Many years ago I decided that I wouldn't read a certain popular series of books until I had seen the film adaptions of those books. This is because I've usually read any genre novel well before it gets optioned as a film, and as this one sneaked under my radar, I thought I would like to experience the novel sensation of seeing a film adaption without having previously read the book (with the inevitable invidious comparisons between one's imagination and the film imagery).
Anyway, I've now seen the final film of the series (which was rather well done, unlike the previous two [possibly three]), and so can commence reading the actual books. Although I am debating whether to refresh my memory of the films or not before I begin.
My favourite was the third film I think. My least favourite was the fifth, which really presupposed knowledge of the book, or surprisingly, this film.
"He decided to spare his new partner the details of how the testimony of a spiritualist proved the last straw for a Holborn judge, who refused to hear any more from the unit’s witnesses until Bryant could assure him that they were all technically alive and in human form."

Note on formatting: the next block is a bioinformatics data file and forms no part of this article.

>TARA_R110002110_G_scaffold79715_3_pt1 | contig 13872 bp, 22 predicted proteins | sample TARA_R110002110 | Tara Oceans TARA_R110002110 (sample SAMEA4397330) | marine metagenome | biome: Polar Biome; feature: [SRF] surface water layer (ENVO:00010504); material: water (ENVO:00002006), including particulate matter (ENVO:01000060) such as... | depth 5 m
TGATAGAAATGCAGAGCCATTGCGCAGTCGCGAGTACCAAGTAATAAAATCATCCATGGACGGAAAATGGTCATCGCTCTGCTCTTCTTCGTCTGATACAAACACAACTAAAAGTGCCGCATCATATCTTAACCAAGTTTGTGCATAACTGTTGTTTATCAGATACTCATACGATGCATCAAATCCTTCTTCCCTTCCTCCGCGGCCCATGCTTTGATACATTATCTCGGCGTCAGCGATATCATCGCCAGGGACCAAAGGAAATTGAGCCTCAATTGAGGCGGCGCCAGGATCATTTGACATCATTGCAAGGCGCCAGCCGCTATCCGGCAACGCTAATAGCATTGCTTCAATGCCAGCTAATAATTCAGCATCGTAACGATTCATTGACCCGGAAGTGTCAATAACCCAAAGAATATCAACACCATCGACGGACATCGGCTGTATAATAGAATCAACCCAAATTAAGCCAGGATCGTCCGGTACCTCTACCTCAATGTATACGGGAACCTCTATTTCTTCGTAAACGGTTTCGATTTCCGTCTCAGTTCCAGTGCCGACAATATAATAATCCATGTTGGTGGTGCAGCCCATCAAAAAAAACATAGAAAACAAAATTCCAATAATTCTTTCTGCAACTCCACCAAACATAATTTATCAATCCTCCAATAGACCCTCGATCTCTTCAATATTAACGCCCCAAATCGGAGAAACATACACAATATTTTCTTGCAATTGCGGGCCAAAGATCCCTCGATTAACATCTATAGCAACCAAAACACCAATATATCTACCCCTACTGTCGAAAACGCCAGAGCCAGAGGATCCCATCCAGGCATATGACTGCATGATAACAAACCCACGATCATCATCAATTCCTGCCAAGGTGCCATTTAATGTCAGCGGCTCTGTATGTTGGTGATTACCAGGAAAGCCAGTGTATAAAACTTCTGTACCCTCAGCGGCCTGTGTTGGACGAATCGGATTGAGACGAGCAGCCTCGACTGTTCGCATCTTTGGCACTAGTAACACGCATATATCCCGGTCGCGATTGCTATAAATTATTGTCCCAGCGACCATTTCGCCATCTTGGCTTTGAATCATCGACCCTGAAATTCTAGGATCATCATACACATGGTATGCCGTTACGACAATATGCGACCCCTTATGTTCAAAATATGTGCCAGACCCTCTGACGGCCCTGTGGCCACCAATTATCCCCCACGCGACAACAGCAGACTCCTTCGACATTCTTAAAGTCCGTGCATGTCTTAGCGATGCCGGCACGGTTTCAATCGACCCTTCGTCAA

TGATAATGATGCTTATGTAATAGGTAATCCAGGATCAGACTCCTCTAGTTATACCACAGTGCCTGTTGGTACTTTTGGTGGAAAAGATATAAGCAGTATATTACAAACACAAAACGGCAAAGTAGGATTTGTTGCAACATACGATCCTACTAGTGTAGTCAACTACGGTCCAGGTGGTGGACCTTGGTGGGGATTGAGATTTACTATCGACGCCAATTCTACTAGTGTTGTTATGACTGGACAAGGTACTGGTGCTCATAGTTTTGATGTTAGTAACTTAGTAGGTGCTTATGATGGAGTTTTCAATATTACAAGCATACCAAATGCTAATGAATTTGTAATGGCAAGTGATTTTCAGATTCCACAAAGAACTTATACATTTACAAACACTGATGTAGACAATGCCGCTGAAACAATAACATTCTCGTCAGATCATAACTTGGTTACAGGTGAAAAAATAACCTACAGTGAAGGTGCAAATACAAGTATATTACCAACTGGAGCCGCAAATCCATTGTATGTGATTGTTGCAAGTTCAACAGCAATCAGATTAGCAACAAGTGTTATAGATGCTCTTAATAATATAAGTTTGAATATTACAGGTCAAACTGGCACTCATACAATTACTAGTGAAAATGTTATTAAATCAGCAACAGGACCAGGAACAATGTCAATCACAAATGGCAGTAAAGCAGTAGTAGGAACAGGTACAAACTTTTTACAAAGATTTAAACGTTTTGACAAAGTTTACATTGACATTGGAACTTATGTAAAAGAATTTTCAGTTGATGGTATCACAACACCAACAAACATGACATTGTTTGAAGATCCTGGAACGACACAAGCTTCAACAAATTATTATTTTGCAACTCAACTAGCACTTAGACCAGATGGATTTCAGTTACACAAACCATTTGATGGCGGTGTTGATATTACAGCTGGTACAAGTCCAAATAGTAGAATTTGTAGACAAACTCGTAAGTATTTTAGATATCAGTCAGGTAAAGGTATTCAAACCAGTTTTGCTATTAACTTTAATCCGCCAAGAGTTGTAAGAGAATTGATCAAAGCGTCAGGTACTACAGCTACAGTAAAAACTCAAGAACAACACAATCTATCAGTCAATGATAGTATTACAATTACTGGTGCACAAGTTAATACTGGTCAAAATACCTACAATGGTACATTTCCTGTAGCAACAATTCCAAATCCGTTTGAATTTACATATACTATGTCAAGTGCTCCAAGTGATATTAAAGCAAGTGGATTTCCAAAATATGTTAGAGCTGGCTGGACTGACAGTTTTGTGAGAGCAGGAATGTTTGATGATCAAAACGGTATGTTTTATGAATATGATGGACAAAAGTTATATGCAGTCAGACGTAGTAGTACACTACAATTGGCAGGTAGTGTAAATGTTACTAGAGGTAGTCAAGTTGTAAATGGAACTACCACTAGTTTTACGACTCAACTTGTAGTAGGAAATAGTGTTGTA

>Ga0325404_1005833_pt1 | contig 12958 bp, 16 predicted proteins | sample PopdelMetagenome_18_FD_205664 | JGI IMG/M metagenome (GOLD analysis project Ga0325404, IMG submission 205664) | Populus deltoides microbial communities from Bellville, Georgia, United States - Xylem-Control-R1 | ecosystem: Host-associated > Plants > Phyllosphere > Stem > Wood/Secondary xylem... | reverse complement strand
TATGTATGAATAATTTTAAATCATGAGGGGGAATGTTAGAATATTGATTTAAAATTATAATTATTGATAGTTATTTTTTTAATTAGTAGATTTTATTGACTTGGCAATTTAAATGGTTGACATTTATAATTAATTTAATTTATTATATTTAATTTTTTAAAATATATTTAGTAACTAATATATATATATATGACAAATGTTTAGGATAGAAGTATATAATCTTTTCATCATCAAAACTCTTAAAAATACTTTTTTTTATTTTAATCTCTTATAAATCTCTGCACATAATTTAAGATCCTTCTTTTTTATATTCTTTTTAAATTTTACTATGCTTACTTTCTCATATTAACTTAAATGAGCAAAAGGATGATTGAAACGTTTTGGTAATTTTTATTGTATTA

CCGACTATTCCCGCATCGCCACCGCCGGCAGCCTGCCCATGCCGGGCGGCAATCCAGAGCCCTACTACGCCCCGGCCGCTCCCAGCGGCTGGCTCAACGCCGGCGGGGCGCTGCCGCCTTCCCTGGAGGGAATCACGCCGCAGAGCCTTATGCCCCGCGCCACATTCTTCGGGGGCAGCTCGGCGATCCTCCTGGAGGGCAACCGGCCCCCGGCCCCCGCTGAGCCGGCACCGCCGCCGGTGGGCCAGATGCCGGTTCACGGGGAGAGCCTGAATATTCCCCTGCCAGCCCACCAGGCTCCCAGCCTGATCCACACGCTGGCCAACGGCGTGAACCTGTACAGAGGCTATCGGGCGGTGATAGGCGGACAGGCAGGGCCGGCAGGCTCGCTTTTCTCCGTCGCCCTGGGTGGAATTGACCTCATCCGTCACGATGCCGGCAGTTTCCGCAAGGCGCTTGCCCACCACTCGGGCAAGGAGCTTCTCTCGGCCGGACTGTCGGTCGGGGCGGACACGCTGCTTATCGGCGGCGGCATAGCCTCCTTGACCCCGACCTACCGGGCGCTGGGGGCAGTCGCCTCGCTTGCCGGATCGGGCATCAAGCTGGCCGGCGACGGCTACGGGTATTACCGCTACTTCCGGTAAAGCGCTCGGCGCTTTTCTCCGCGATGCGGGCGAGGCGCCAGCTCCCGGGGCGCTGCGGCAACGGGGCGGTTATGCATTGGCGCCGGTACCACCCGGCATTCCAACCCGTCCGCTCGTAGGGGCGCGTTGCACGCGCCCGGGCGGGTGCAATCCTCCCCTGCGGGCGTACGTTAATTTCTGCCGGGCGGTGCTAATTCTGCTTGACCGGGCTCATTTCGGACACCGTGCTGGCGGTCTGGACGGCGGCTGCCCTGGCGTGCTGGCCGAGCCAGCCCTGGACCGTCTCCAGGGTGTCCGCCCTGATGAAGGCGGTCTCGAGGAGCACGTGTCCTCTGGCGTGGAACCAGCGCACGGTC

Quite enjoying Full Dark House, the first of the Bryant and May novels by Christopher Fowler. These two worthies are the lead investigators of the PCU, the Peculiar* Crimes Unit, which was formed at the start of WW2 to investigate crimes that were quite out of the provenance of the normal City of London police force.
[* Actually it uses one of the lesser known definitions of "peculiar," being that of "something distinctive in nature or character from others," and might have been better referred to as the Particular Crime Unit. Unfortunately the name stuck, and they soon had to deal with the "strange, queer, or odd" cases that no one else would touch. Such as the Leicester Square Vampire (who is referred to in the first novel as having been seen sucking the blood from a Wren).]
I quite enjoyed the first two of the Twenty Palace Novels by Harry Connolly, being Child of Fire and Game of Cages. The second novel was particularly well done, a lot cleaner, filled with a bit more background, and definitely confirming some of my thoughts about the main protagonist from the first book.
The main premise of these books is that a variety of extremely alien creatures live in the Empty Spaces between dimensions and can be summoned into our world by those knowing the appropriate spells. Now these Predators love being summoned into our world, but hate being bound. The Twenty Palaces Society is an organisation of sorcerors dedicated to wiping out these Predators and the sorcerors that summon them into the world. The main protagonist is an ex-con, who accidentally discovered the existence of these creatures and was recruited as a Wooden Man by one of the Twenty Palace sorcerors.